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Council Agrees To Progress Housing Project On East Urban Land

“We have an obligation to be good stewards of this land and take the opportunity while we have it available.”

That’s according to Taupō District deputy mayor Kevin Taylor who has hailed a council decision yesterday as a significant step forward in addressing the Taupō District’s severe housing shortage.

Councillors voted to progress an agreement with a development partner comprising a consortium of Penny Homes, Classic Builders and Tūwharetoa Settlement Trust to deliver high-quality, attractive homes on part of the council-owned East Urban Lands block, to the south of Richmond Heights.

No rates money is involved in the agreement. The intention is for the project to be self-sustaining and council will be receiving market value for the land.

The council has developed an innovative vision for an attractive, quality, integrated community of 116 houses with plenty of green spaces and pathways. Around a third of these homes will be targeted at working people who can afford to pay a mortgage but can’t save a large enough deposit to buy a home at current market prices (the March 2024 median house price in Taupo was $880,000*).

Criteria for buyer eligibility is still to be set but it’s envisaged that first home buyers and working families will be the target groups and that prices will start at $550,000 for a two-bedroom home and $650,000 for a three-bedroom home. The remainder of the houses will be sold on the open market.

Under the agreement, the consortium will build, market and sell the houses. The houses will be progressively released for sale so as not to flood the local market and drive overall values down.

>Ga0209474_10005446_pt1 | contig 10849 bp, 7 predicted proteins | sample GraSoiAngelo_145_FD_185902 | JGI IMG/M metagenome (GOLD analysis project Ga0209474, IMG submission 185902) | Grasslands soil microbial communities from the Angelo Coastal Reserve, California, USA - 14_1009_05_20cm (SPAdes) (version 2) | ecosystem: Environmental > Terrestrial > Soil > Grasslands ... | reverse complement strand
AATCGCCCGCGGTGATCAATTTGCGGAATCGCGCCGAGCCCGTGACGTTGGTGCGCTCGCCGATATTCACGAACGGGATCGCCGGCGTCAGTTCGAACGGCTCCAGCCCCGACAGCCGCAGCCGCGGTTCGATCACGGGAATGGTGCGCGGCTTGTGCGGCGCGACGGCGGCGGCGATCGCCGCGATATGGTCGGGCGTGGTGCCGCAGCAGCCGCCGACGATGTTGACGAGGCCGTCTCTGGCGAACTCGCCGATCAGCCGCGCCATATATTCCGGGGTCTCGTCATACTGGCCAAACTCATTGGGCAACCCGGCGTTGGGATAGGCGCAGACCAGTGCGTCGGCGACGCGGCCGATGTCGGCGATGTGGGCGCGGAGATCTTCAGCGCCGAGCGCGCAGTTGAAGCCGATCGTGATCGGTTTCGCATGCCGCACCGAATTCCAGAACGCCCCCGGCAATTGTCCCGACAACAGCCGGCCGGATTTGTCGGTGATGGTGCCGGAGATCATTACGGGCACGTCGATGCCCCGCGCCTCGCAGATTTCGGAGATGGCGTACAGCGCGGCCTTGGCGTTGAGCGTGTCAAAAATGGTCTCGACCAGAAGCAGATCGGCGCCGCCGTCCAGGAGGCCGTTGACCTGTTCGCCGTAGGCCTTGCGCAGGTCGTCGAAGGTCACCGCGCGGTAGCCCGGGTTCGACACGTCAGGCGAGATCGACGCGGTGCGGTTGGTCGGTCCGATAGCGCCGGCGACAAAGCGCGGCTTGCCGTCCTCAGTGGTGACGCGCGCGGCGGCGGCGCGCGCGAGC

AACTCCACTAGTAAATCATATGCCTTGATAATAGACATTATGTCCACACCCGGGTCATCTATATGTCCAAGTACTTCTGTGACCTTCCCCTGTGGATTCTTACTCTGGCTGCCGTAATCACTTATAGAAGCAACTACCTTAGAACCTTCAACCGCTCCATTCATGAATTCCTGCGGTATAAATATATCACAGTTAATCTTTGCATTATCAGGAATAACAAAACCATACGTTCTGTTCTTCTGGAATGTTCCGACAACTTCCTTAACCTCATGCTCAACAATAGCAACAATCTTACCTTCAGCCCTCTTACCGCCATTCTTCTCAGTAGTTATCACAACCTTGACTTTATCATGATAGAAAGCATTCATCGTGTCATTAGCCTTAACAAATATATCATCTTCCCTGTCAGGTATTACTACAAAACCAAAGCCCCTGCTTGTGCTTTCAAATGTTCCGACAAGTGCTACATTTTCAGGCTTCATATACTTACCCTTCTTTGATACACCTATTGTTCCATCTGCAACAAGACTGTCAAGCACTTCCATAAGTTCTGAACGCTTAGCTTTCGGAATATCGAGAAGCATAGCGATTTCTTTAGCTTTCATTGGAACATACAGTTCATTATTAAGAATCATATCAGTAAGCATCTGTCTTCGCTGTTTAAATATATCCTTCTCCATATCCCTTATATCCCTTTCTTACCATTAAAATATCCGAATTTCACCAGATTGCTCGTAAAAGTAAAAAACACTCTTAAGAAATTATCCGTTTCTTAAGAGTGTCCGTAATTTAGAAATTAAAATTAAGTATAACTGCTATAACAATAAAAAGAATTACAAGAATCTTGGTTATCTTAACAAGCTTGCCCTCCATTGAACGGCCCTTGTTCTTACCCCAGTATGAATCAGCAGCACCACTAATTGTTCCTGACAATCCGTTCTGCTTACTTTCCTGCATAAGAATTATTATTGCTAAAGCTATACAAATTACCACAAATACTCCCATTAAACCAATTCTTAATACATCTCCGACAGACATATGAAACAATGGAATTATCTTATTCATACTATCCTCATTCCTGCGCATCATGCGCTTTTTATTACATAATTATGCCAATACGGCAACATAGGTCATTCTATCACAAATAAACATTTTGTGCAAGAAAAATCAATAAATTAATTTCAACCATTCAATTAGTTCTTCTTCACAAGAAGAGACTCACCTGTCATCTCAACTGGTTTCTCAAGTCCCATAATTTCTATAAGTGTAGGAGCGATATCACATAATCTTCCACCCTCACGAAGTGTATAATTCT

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While the first part of the project (62 homes) can proceed as soon as key commercial terms are agreed, the remainder is still subject to consultation with the community through the draft Long-term Plan process.

Cr Taylor says the council has repeatedly been asked by the community to take action on housing, and this agreement is the result.

“What we’re constantly hearing is that our working families – the people who staff our schools, medical facilities and serve in frontline emergency services – can’t find a decent home to buy because house prices are sky-high.

“These people have the ability to service a mortgage but the amount of deposit required just to get onto the property ladder is huge and constantly moving further away.”

Cr Taylor says the reason the new homes can be sold at a better price than houses in the nearby Kokomea Village/Nga Roto Estate area is because they are not as large and don’t have extras like ensuites and double garages.

“These are smaller houses on smaller sections but they will be efficient in size and function, warm, safe and built to a high standard. We think they will be a great option for helping our working families get on the property ladder; and that in turn has benefits for the wider community.

“I’m really proud of our council for being bold enough to pursue this project moving forward and I hope our community will be excited about it too.”

At yesterday’s meeting councillors also agreed to include rates-funded kerbside wheelie bins as a consulation topic in the draft Long-term Plan, giving the community options for both residential and commercial kerbside waste and recycling.

The community will have a chance to give its views on the options for kerbside rubbish and recycling and the East Urban Lands housing partnership during the draft Long-Term Plan consultation in June.

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